> SOUTHERN INDIANA — “I’m a motorcyclist. I’m not a biker,” says Bernie Bartley, 64, of Louisville. “That’s them people running around looking like pirates, making a lot of noise and don’t want to wear their helmets. That’s a biker.”
Maybe Bartley sounds cranky about today’s motorcycle riders. But then again, maybe that’s a right he’s earned. Bartley owns 14 motorcycles, and he used to own 10 more. Of those, three are licensed for the road, while the rest are now museum pieces that he restored. And there’s not a Harley-Davidson among them.
“I don’t drive an old car and I’ll be damned if I drive an old motorcycle,” Bartley said. “And that’s what a Harley is, basically — an old motorcycle.”
Instead, Bartley’s partial to bikes of Japanese make. He loves to ride often, and when he does, he chooses between a 2012 Honda Gold Wing, a 2013 Honda CB1100 or a Honda Blackbird.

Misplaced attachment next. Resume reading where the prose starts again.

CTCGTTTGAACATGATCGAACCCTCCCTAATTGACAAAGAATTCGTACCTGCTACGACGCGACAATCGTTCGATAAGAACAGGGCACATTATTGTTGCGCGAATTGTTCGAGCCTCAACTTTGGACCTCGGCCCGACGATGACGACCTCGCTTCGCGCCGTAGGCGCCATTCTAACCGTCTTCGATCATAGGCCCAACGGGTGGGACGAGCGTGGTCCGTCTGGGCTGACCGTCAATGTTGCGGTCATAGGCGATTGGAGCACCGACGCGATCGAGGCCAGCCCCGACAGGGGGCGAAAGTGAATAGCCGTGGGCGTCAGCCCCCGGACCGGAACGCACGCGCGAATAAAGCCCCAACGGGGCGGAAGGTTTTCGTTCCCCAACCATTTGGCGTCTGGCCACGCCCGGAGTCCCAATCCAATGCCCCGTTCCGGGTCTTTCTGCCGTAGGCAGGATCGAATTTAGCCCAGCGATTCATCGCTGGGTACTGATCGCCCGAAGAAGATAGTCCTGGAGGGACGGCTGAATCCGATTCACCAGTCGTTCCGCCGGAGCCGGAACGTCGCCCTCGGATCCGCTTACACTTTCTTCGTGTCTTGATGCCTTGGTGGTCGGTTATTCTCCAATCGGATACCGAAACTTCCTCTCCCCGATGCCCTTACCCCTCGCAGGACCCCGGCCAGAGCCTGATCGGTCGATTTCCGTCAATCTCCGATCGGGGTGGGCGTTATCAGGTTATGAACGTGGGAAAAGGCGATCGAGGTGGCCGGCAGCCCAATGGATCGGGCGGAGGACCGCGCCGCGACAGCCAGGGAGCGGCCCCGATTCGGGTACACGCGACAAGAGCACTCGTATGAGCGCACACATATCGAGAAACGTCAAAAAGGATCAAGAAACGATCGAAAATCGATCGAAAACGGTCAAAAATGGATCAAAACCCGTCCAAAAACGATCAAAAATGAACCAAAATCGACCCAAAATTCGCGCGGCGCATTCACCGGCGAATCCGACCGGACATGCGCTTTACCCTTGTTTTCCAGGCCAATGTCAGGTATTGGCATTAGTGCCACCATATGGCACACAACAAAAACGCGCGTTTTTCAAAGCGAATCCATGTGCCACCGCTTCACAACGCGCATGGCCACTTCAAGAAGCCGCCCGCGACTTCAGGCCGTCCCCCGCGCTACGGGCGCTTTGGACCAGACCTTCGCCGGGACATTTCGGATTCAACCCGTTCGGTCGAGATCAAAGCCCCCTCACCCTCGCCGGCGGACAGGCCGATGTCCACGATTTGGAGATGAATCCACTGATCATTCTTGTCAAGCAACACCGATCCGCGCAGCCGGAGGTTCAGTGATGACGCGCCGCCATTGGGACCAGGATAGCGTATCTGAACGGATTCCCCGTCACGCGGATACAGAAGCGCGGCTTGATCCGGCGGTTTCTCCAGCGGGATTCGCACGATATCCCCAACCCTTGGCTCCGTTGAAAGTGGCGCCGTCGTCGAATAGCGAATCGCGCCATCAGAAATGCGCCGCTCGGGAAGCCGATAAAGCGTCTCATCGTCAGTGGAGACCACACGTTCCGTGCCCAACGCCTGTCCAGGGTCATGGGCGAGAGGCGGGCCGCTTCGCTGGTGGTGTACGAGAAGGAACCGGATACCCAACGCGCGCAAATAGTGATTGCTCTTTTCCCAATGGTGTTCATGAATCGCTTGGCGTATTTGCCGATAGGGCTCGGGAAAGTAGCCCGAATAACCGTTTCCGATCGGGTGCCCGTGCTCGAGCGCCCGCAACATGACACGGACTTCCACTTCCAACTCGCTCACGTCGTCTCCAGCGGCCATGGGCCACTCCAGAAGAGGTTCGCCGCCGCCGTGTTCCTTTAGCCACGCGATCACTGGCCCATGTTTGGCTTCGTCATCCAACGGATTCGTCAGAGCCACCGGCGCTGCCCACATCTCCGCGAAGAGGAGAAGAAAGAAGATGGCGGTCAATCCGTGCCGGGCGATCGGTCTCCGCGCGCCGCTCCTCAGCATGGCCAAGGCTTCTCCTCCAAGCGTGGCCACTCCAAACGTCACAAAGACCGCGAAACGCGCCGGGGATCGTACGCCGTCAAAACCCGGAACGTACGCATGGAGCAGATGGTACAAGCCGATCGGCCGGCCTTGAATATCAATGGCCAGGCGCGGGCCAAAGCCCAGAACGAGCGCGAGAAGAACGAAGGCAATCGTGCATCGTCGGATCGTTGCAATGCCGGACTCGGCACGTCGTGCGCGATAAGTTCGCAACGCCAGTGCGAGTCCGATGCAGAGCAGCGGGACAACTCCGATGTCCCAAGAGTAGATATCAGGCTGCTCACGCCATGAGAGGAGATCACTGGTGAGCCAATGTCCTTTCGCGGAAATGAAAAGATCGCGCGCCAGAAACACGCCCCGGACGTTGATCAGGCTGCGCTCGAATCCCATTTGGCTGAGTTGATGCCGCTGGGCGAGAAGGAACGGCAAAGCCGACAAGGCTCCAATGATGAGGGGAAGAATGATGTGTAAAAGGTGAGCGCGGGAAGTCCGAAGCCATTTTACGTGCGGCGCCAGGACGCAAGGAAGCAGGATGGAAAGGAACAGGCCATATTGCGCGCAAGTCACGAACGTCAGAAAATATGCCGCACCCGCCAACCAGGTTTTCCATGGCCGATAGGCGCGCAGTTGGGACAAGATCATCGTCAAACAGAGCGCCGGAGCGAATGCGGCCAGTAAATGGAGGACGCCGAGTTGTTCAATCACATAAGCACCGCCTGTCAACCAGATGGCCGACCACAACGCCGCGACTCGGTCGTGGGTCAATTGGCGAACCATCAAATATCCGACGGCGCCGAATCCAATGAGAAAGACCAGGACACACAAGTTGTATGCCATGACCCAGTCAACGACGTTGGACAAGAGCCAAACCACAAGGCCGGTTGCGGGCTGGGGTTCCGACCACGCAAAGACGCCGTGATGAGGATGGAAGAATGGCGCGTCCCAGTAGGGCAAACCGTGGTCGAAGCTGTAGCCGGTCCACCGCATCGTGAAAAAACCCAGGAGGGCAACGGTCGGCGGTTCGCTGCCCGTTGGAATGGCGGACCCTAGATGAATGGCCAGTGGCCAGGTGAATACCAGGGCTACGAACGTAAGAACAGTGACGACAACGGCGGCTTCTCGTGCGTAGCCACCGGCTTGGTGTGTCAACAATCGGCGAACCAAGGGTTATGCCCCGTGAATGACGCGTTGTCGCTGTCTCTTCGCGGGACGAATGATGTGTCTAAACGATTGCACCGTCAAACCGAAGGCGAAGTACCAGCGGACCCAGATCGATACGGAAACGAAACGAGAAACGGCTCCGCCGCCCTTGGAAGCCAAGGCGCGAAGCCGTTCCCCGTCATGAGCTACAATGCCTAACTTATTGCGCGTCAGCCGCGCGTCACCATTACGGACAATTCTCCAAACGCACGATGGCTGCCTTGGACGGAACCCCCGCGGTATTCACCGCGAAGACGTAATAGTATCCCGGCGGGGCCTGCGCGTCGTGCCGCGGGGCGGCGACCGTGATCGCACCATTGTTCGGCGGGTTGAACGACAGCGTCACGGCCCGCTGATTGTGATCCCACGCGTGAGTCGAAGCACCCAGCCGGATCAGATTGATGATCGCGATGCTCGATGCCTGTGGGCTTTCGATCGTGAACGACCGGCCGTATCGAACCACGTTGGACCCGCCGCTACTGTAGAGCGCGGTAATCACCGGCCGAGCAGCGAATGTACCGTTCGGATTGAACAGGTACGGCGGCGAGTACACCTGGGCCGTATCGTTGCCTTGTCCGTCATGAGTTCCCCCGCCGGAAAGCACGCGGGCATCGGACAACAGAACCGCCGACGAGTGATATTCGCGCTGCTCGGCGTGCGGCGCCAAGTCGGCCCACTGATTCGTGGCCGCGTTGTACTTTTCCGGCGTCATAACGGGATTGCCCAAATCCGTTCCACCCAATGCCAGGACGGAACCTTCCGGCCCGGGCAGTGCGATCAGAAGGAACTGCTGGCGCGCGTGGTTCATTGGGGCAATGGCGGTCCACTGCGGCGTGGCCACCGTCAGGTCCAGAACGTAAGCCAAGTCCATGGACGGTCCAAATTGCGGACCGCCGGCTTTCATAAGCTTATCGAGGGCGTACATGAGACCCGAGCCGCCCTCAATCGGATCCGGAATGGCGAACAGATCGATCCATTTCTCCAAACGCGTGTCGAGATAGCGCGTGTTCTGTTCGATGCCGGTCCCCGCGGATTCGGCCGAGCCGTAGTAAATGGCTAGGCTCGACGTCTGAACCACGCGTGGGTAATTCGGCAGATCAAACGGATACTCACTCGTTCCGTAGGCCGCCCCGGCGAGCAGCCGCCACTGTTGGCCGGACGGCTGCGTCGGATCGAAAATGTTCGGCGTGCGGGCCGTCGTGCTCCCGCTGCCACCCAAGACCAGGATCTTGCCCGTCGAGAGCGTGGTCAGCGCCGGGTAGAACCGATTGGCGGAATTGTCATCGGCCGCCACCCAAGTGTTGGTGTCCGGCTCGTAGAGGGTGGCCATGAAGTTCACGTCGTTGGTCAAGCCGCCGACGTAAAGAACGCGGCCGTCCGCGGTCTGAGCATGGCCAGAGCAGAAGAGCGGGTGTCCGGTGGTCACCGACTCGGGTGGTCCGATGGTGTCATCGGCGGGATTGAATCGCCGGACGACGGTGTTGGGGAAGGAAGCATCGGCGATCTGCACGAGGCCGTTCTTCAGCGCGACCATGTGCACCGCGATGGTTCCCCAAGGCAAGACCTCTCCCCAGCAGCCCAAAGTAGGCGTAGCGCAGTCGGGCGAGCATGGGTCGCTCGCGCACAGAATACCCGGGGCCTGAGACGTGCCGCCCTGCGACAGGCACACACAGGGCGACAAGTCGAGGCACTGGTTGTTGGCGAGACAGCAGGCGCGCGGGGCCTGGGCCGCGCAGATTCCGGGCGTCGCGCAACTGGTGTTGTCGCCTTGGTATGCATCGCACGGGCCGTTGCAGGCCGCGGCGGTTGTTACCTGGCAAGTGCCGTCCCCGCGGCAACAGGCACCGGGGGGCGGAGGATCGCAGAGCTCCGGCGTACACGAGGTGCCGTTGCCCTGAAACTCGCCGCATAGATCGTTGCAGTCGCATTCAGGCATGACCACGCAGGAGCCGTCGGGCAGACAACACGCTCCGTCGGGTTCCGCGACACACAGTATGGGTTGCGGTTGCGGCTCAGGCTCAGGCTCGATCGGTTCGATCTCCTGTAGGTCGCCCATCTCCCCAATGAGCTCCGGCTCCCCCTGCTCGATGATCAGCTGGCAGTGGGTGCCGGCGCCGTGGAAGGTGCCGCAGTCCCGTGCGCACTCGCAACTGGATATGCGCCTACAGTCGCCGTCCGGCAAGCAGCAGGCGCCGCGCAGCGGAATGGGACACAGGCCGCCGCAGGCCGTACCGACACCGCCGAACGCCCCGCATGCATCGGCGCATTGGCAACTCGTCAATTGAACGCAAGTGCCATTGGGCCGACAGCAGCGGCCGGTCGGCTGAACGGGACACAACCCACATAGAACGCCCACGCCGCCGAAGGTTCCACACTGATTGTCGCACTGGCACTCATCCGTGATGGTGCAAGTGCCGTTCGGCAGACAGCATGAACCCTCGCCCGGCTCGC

“I’ve got like a Corvette, a Cadillac and something just common,” he joked.
And the differences between Bartley and other bikers don’t stop at a distaste or preference for American motorcycles. Bartley derides the leather chaps, jackets and boots worn by other riders as tough-guy affectations. He eschews chrome as an unnecessary accessory, preferring a simpler look.
But the passion in Bartley’s heart for windy roads and unmarked pavement beats in the chest of anyone who’s partial to two wheels and loud engines.
“Say you’re traveling out west. In a car, you’re in a movie theater,” Bartley said. “When you’re on a motorcycle, you’re in the movie. You know what I mean? OK, you’re in a car, the windows are up, you’re in your air conditioning, you’re seeing everything I’m seeing, but I’m outside and I’m in the movie, and if it rains or if a bird flies up and poops on me, I get hit.